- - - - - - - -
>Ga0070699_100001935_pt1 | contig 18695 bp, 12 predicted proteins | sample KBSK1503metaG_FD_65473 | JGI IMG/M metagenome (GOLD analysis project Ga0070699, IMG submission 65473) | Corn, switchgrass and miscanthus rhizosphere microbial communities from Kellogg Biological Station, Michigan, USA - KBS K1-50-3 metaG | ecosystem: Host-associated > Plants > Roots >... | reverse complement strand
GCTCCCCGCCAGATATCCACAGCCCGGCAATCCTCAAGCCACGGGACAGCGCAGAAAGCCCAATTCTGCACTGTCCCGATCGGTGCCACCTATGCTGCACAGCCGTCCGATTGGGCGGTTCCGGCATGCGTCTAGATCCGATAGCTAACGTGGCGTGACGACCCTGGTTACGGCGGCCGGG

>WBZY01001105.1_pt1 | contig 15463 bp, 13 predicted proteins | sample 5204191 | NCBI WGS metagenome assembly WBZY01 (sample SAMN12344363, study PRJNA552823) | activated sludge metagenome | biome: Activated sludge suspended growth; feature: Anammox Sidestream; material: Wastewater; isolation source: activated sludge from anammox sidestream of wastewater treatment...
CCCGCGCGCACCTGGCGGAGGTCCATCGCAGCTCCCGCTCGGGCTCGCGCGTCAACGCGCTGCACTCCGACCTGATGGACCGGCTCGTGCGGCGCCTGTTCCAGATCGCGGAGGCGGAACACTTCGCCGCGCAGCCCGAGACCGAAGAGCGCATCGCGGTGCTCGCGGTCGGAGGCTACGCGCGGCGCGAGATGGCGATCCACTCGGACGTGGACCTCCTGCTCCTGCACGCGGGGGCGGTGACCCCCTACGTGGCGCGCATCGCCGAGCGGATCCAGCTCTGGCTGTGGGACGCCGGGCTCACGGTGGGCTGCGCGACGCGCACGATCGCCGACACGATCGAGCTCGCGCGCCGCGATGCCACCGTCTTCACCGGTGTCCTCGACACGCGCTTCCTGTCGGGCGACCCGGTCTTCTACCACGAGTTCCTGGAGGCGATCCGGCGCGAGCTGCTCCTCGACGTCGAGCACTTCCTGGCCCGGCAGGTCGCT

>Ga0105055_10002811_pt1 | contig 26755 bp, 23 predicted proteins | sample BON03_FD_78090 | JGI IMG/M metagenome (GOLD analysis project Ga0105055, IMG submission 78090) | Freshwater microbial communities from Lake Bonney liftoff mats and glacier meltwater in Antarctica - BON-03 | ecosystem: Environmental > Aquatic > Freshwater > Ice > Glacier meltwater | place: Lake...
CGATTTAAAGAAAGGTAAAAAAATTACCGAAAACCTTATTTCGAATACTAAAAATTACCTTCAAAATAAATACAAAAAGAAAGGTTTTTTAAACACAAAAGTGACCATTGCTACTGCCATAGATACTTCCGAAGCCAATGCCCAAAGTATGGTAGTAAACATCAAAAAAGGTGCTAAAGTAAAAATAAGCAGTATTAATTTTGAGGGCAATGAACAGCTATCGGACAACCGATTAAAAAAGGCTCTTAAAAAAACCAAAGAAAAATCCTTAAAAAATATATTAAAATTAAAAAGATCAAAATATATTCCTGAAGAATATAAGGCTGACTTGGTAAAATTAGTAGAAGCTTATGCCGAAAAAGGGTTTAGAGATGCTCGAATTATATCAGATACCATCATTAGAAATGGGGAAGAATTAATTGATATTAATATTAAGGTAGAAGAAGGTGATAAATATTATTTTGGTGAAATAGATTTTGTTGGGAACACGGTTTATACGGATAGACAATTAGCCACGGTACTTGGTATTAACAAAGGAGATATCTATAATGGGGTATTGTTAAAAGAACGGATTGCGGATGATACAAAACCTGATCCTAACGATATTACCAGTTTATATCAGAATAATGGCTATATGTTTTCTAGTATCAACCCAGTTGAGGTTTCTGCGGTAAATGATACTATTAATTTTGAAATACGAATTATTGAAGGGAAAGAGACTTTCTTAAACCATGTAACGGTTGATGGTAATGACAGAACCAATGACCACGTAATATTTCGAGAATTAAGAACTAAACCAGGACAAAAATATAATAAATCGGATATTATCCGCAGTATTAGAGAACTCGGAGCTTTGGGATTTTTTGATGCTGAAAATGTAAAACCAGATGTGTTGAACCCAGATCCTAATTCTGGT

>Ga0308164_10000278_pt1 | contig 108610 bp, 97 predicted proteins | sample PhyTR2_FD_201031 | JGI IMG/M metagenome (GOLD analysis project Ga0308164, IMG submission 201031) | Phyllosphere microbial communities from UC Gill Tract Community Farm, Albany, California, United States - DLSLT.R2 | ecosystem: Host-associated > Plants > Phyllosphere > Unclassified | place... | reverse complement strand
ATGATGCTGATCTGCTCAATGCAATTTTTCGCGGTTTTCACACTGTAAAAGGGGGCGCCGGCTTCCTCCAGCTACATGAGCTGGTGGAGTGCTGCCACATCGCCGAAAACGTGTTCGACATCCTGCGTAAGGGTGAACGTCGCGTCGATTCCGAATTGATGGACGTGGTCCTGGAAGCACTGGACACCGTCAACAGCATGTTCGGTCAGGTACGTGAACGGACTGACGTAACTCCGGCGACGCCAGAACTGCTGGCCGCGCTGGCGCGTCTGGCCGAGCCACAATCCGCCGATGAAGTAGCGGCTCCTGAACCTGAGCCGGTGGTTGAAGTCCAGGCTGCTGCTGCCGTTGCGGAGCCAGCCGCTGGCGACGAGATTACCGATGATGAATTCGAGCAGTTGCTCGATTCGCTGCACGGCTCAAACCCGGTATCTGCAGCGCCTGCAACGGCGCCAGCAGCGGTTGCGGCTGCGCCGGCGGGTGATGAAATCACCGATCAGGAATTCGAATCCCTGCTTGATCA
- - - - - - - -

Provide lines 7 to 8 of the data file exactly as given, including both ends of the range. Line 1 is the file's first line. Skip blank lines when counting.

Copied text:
>Ga0308164_10000278_pt1 | contig 108610 bp, 97 predicted proteins | sample PhyTR2_FD_201031 | JGI IMG/M metagenome (GOLD analysis project Ga0308164, IMG submission 201031) | Phyllosphere microbial communities from UC Gill Tract Community Farm, Albany, California, United States - DLSLT.R2 | ecosystem: Host-associated > Plants > Phyllosphere > Unclassified | place... | reverse complement strand
ATGATGCTGATCTGCTCAATGCAATTTTTCGCGGTTTTCACACTGTAAAAGGGGGCGCCGGCTTCCTCCAGCTACATGAGCTGGTGGAGTGCTGCCACATCGCCGAAAACGTGTTCGACATCCTGCGTAAGGGTGAACGTCGCGTCGATTCCGAATTGATGGACGTGGTCCTGGAAGCACTGGACACCGTCAACAGCATGTTCGGTCAGGTACGTGAACGGACTGACGTAACTCCGGCGACGCCAGAACTGCTGGCCGCGCTGGCGCGTCTGGCCGAGCCACAATCCGCCGATGAAGTAGCGGCTCCTGAACCTGAGCCGGTGGTTGAAGTCCAGGCTGCTGCTGCCGTTGCGGAGCCAGCCGCTGGCGACGAGATTACCGATGATGAATTCGAGCAGTTGCTCGATTCGCTGCACGGCTCAAACCCGGTATCTGCAGCGCCTGCAACGGCGCCAGCAGCGGTTGCGGCTGCGCCGGCGGGTGATGAAATCACCGATCAGGAATTCGAATCCCTGCTTGATCA